Over 100 activist groups, including Greenpeace, Veterans for Peace, and the Arms Control Association have signed a letter calling on US President Joe Biden to apologise for nuclear tests conducted in the Marshall Islands.
letter urges Biden to deliver on promises his administration has made,
regarding justice for those affected by the tests. And it said this should be
done before the Compact of Free Association with Washington is signed by all
parties. So far, Palau and the Marshall Islands have done so, while the
Federated States of Micronesia have yet to.
US government clearly has an ongoing moral obligation to help address the
adverse impacts of nuclear testing in the Marshall Islands,” the letter states.
do not believe that any new Compact of Free Association can be considered fair
or equitable without fully addressing these issues in a way that is acceptable
to the Marshallese people.”
1946 and 1958, twenty-three nuclear tests were carried out on Bikini Atoll and
forty-four near Enewetak Atoll. The weapons tested had an estimated explosive
yield equivalent to one-point-seven times that of the bomb dropped on
Director of the Arms Control Association Daryl Kimball said the US needs to
acknowledge the crippling impact of these tests.
important to remember the past legacy of US nuclear weapons testing,” he said.
feel we have in the United States an enormous debt to pay for the devastating effects
of the 67 United States nuclear weapons tests in the Marshall Islands.”
said the effects of the tests are still present within the Marshallese
nuclear testing has led to serious illnesses over time such as radiation poisoning,
elevated cancer rates, birth defects, and the contamination of food and water
sources continues to this day,” he said.
of the islands - Runit Island, where waste from the past nuclear test is
contained within a dome - has become completely uninhabitable.
of the islands in the Marshall Islands are still contaminated and some may not
be able to be fully restored. We have to remember that these islands are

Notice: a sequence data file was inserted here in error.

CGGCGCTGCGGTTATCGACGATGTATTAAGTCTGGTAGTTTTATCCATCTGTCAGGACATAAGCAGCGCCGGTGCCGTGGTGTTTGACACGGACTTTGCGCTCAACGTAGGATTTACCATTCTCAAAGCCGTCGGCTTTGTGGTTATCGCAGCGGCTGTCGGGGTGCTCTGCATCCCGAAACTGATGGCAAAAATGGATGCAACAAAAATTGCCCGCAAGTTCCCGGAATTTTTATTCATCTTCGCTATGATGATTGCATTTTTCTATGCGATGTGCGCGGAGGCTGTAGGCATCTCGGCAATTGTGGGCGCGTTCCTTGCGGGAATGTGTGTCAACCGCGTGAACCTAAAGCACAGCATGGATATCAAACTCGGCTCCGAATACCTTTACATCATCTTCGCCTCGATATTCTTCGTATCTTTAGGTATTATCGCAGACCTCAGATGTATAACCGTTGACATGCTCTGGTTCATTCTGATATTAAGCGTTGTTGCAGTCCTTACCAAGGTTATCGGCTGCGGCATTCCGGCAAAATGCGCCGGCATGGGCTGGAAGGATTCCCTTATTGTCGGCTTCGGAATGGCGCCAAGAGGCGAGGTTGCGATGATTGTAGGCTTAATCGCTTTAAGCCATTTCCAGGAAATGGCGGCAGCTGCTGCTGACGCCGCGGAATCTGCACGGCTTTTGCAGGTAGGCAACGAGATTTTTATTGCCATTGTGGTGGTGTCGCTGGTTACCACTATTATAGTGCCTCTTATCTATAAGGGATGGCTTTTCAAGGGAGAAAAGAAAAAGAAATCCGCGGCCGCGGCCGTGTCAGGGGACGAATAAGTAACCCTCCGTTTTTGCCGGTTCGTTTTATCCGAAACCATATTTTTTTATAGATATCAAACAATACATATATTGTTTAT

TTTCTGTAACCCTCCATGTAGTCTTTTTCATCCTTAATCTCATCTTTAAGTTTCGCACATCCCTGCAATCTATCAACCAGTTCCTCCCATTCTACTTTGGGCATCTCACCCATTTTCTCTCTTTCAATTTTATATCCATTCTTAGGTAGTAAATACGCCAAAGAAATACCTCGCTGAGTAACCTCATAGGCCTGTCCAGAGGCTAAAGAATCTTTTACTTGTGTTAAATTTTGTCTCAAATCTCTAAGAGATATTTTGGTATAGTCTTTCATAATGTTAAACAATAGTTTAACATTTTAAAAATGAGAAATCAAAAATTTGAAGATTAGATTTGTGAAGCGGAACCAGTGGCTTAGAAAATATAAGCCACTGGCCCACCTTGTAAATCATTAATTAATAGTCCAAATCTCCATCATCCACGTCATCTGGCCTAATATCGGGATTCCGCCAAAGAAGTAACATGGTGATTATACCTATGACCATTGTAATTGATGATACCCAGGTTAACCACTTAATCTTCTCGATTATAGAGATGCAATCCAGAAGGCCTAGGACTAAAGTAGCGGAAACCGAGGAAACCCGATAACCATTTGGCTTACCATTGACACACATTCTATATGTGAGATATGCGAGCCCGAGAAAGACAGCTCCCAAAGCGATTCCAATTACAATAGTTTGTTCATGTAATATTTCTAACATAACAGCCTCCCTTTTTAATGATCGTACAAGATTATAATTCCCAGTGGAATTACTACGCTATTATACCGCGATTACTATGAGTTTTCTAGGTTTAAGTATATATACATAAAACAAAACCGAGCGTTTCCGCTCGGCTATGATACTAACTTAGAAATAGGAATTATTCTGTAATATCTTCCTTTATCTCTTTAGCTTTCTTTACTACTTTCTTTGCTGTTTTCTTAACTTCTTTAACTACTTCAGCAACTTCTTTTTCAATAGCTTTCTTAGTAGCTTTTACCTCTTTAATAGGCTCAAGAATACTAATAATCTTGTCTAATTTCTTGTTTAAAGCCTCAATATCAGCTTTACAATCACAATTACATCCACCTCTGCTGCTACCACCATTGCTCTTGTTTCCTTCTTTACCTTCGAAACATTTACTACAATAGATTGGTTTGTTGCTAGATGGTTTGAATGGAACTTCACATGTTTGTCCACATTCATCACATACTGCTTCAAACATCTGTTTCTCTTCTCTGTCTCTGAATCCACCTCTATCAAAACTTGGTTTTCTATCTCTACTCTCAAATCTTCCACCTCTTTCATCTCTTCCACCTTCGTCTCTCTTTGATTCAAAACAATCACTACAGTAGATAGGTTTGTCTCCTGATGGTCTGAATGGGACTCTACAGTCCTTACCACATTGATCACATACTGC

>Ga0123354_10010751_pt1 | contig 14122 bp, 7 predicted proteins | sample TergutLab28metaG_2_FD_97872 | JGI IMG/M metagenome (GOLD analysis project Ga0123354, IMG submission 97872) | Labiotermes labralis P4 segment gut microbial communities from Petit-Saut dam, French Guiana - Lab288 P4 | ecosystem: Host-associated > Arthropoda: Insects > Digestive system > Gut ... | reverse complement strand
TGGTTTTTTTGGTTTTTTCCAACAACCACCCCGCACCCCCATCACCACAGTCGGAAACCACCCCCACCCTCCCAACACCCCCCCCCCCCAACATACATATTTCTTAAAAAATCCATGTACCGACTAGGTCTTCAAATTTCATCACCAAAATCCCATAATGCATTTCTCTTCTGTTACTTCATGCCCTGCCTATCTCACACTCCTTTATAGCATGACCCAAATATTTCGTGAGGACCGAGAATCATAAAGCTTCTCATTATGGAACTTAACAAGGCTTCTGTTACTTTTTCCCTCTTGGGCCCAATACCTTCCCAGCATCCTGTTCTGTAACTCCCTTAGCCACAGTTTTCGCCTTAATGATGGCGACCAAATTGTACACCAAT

low-lying, they're being affected by climate change and being battered by a
number of different forces."
activist groups' letter states that before the Compact can be renewed a number
of actions should be taken including:
claims of the Nuclear Claims Tribunal;
access to health care, especially for those with illnesses associated with
radiation exposure; and
declassification of all documents relating to the relocation of displaced
the first compact was signed in 1986 it was not clear the extent of the
devastation of the damage," Kimball said.
United States has not been as forthcoming as it needs to be about the
information to declassify a lot of the records that were late, and frankly the
Marshallese people - because of the economic hardships created in large part by
the history of the testing - they themselves don't have the technical capacity
to deal with these issues and so we see these issues persisting.
efforts need to be taken, additional resources need to be provided to
recompense for the damage to health, culture and the economy.”
said that an apology can't make up for the lives lost and the damage created by
the nuclear tests, but “It's the right thing to do,” he said.
would recognise the wrongs that were committed and teach future generations
that these wrongs can never be and should never be created.”